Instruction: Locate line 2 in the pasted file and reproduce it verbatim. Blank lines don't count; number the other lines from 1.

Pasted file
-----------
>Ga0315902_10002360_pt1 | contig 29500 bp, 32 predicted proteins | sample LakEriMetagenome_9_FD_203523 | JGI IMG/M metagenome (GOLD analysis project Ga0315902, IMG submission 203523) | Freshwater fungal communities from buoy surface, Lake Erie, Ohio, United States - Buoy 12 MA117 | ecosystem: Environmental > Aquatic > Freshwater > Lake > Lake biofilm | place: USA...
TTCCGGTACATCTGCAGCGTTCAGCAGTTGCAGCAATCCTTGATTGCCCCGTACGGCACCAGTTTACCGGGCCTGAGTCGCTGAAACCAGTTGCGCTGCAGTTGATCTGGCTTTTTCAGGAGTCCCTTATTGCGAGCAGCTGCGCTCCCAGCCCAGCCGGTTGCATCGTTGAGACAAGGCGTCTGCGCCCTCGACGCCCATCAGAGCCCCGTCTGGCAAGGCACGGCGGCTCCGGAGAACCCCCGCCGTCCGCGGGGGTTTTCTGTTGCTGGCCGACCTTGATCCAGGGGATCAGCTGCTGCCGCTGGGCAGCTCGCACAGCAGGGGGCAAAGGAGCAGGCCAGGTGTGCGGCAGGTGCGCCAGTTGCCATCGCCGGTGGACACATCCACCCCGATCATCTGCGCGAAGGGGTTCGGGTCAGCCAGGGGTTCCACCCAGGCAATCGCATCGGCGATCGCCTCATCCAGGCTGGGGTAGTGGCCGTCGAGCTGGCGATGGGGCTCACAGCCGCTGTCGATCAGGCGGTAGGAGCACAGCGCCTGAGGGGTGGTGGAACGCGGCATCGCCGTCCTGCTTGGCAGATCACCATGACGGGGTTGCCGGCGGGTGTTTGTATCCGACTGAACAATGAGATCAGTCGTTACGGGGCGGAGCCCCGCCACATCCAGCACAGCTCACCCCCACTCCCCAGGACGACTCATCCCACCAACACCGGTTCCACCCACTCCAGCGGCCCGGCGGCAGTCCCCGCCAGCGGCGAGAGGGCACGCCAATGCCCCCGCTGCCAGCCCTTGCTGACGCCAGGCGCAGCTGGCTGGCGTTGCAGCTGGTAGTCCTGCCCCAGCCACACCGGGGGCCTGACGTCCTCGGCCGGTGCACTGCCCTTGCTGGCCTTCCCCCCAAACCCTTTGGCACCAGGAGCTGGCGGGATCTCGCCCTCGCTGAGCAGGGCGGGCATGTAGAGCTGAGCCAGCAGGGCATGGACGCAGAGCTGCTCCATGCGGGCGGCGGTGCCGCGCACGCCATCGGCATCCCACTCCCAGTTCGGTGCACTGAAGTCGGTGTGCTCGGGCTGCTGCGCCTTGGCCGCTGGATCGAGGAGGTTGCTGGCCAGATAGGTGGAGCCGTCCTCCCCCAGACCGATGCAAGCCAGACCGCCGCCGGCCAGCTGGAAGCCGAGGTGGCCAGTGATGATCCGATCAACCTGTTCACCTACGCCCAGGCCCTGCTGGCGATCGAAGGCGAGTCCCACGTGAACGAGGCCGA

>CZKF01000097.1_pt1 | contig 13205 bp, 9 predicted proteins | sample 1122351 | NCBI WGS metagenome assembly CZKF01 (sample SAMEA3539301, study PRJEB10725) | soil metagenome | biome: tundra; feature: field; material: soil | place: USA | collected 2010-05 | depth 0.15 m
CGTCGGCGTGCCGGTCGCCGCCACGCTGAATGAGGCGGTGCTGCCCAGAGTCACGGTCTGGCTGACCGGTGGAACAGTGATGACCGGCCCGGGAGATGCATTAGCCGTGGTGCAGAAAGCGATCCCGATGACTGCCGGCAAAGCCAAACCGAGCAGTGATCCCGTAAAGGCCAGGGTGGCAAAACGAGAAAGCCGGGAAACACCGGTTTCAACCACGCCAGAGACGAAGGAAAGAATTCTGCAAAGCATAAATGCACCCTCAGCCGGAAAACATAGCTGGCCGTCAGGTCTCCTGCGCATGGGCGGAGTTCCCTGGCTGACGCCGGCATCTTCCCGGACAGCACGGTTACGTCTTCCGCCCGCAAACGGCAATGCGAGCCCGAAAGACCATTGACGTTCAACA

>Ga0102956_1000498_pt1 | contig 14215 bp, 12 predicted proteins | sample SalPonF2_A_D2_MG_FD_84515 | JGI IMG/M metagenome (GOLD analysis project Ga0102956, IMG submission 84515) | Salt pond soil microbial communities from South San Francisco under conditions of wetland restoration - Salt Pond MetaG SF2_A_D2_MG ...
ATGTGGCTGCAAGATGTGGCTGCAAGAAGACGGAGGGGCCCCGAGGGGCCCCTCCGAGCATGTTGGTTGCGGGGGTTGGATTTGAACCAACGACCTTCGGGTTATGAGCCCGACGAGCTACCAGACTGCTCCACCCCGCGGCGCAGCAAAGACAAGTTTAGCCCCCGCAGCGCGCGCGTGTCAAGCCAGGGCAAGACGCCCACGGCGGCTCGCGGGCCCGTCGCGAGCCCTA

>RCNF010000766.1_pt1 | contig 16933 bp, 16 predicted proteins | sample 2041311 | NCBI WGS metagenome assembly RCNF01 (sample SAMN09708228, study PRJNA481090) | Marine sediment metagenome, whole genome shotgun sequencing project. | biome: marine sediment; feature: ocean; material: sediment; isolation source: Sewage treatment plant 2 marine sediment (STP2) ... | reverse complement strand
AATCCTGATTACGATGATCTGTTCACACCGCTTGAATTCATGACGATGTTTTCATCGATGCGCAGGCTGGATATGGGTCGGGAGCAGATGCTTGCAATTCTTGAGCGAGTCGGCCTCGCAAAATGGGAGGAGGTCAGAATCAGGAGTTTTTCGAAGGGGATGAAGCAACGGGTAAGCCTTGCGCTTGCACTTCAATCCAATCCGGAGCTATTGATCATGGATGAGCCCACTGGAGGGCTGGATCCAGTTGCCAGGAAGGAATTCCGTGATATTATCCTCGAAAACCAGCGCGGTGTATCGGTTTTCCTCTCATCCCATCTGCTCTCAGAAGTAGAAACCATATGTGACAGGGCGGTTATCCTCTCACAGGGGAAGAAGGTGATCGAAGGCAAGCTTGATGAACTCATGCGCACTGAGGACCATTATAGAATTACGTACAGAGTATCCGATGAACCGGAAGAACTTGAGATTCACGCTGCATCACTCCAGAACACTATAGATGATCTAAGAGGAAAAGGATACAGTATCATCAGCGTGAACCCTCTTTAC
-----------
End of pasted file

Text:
TTCCGGTACATCTGCAGCGTTCAGCAGTTGCAGCAATCCTTGATTGCCCCGTACGGCACCAGTTTACCGGGCCTGAGTCGCTGAAACCAGTTGCGCTGCAGTTGATCTGGCTTTTTCAGGAGTCCCTTATTGCGAGCAGCTGCGCTCCCAGCCCAGCCGGTTGCATCGTTGAGACAAGGCGTCTGCGCCCTCGACGCCCATCAGAGCCCCGTCTGGCAAGGCACGGCGGCTCCGGAGAACCCCCGCCGTCCGCGGGGGTTTTCTGTTGCTGGCCGACCTTGATCCAGGGGATCAGCTGCTGCCGCTGGGCAGCTCGCACAGCAGGGGGCAAAGGAGCAGGCCAGGTGTGCGGCAGGTGCGCCAGTTGCCATCGCCGGTGGACACATCCACCCCGATCATCTGCGCGAAGGGGTTCGGGTCAGCCAGGGGTTCCACCCAGGCAATCGCATCGGCGATCGCCTCATCCAGGCTGGGGTAGTGGCCGTCGAGCTGGCGATGGGGCTCACAGCCGCTGTCGATCAGGCGGTAGGAGCACAGCGCCTGAGGGGTGGTGGAACGCGGCATCGCCGTCCTGCTTGGCAGATCACCATGACGGGGTTGCCGGCGGGTGTTTGTATCCGACTGAACAATGAGATCAGTCGTTACGGGGCGGAGCCCCGCCACATCCAGCACAGCTCACCCCCACTCCCCAGGACGACTCATCCCACCAACACCGGTTCCACCCACTCCAGCGGCCCGGCGGCAGTCCCCGCCAGCGGCGAGAGGGCACGCCAATGCCCCCGCTGCCAGCCCTTGCTGACGCCAGGCGCAGCTGGCTGGCGTTGCAGCTGGTAGTCCTGCCCCAGCCACACCGGGGGCCTGACGTCCTCGGCCGGTGCACTGCCCTTGCTGGCCTTCCCCCCAAACCCTTTGGCACCAGGAGCTGGCGGGATCTCGCCCTCGCTGAGCAGGGCGGGCATGTAGAGCTGAGCCAGCAGGGCATGGACGCAGAGCTGCTCCATGCGGGCGGCGGTGCCGCGCACGCCATCGGCATCCCACTCCCAGTTCGGTGCACTGAAGTCGGTGTGCTCGGGCTGCTGCGCCTTGGCCGCTGGATCGAGGAGGTTGCTGGCCAGATAGGTGGAGCCGTCCTCCCCCAGACCGATGCAAGCCAGACCGCCGCCGGCCAGCTGGAAGCCGAGGTGGCCAGTGATGATCCGATCAACCTGTTCACCTACGCCCAGGCCCTGCTGGCGATCGAAGGCGAGTCCCACGTGAACGAGGCCGA